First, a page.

The European Parliament has voted to approve new content-portability rules that allow EU citizens to access streaming content on paid services such as Netflix, HBO GO and Amazon Prime when traveling around the EU.
The new rules were adopted by 586 votes to 34, with 8 abstentions. The new rules will only apply to online fee-based services but providers of free services can also make their content portable EU-wide provided they comply with the requirements relating to residency checks.
The draft law still needs to be formally approved by the EU Council of Ministers. Member states will have nine months from the date of entry of the regulation to bring the new rules into force.
“European citizens have been waiting for these new rules, which represent a step towards a common digital market,” said the rapporteur Jean-Marie Cavada. “The news rules increase mobility and successfully offer portability to users of European online content, without affecting copyright.”
Andrus Ansip, the European Commission’s VP for the Digital Single Market, commented: “I welcome today’s positive vote of the European Parliament on the portability of online content across borders, following the agreement reached between the European Parliament, Council and Commission at the beginning of the year. I warmly thank the European Parliament rapporteur Jean-Marie Cavada for his work in achieving this and look forward to final approval by Member States in the coming weeks.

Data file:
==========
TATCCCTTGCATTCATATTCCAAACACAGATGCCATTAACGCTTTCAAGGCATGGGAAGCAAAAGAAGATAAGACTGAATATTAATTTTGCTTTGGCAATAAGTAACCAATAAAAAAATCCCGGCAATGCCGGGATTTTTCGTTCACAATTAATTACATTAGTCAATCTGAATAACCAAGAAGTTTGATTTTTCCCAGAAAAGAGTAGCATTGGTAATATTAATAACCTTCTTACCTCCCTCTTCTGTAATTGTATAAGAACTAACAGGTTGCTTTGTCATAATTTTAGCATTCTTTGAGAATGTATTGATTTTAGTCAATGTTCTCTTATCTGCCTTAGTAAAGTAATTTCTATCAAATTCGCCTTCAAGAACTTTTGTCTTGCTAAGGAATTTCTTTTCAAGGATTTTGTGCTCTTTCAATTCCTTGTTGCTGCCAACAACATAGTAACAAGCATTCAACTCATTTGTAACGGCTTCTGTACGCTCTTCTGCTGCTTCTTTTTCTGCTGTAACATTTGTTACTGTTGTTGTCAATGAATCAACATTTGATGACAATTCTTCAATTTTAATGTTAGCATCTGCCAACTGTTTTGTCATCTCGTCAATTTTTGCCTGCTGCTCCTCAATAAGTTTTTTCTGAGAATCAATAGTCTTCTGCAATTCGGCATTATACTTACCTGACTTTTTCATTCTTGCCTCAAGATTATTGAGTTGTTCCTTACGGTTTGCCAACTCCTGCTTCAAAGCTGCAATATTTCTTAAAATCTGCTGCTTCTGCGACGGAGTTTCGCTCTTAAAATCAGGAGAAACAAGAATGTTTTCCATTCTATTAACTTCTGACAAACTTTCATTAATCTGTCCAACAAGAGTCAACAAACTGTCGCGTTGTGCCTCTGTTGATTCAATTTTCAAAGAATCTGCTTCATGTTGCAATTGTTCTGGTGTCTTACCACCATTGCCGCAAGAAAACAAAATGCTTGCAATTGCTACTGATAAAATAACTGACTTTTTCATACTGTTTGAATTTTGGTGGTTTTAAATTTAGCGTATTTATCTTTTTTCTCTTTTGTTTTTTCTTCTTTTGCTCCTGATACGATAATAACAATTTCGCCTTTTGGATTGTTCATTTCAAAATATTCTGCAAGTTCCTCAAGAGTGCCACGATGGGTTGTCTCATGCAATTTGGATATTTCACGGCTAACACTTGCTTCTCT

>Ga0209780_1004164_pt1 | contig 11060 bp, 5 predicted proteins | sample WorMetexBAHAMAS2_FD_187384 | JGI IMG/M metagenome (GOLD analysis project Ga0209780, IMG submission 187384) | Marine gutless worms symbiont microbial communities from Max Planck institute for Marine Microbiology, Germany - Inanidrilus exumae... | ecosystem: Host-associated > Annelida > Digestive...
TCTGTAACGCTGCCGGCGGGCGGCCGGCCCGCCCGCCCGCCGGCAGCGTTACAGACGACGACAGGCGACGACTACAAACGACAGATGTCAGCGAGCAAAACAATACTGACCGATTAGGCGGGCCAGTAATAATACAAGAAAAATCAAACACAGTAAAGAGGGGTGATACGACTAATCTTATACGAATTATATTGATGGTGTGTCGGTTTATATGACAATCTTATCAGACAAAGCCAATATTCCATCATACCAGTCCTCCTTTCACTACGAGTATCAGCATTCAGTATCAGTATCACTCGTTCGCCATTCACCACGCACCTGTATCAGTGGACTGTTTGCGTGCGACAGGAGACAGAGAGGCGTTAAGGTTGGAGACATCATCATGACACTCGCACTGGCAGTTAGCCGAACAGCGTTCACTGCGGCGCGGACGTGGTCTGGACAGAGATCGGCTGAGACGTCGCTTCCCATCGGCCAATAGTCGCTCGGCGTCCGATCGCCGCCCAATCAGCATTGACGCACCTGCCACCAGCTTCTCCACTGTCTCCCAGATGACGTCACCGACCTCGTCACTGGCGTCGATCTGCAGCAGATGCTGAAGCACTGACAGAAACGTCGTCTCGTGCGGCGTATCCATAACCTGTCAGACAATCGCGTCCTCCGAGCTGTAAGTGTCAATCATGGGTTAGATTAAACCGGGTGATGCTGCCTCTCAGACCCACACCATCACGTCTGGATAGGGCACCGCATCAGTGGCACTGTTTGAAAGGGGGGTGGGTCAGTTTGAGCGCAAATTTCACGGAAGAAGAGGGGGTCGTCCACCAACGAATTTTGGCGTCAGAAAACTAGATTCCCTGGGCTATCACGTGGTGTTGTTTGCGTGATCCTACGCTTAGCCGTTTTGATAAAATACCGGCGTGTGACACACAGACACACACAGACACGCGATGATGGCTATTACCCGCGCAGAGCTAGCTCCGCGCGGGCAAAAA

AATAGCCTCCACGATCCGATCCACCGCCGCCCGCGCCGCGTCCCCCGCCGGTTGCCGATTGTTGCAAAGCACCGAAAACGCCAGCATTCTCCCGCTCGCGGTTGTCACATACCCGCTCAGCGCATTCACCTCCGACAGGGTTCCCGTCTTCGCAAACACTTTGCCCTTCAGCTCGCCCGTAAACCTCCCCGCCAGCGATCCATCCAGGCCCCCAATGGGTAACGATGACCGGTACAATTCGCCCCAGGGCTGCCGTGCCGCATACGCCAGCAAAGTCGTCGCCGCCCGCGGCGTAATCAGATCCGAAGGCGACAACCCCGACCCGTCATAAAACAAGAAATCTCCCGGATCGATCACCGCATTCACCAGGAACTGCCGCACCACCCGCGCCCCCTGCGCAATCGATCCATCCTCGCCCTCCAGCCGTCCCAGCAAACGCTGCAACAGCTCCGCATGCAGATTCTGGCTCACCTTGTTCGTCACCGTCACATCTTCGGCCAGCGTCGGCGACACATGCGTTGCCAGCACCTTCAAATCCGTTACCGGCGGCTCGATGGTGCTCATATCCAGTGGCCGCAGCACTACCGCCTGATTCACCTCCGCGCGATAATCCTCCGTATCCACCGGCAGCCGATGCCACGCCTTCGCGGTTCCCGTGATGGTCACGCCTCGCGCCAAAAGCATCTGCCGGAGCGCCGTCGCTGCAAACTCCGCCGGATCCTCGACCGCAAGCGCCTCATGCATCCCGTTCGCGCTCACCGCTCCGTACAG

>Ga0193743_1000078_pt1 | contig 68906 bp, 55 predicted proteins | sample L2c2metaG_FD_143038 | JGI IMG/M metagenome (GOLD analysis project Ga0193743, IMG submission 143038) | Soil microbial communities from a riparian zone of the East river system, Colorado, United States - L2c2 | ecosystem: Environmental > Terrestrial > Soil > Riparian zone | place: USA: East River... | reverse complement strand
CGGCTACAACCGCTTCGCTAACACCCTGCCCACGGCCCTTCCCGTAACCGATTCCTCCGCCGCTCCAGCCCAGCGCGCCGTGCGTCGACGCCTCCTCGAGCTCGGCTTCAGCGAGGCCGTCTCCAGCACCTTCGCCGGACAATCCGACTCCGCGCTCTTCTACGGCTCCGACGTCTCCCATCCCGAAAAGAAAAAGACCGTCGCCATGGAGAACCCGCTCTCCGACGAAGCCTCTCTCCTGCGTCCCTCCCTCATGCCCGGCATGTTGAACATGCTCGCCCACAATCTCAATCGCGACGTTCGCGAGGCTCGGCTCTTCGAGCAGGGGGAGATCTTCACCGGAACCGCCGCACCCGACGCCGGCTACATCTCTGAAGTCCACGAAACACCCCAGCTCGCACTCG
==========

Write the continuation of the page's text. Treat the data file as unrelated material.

“The rules voted today mean that, as of the beginning of next year, people who have subscribed to their favorite series, music and sports events at home will be able to enjoy them when they travel in the European Union. Combined with the end of roaming charges, it means that watching films or listening to music while on holiday abroad will not bring any additional costs to people who use mobile networks. This is an important step in breaking down barriers in the Digital Single Market.
“We now need agreements on our other proposals to modernize EU copyright rules and ensure wider access to creative content across borders and fairer rules for creators. I rely on the European Parliament and Member States to make swift progress to make this happen.”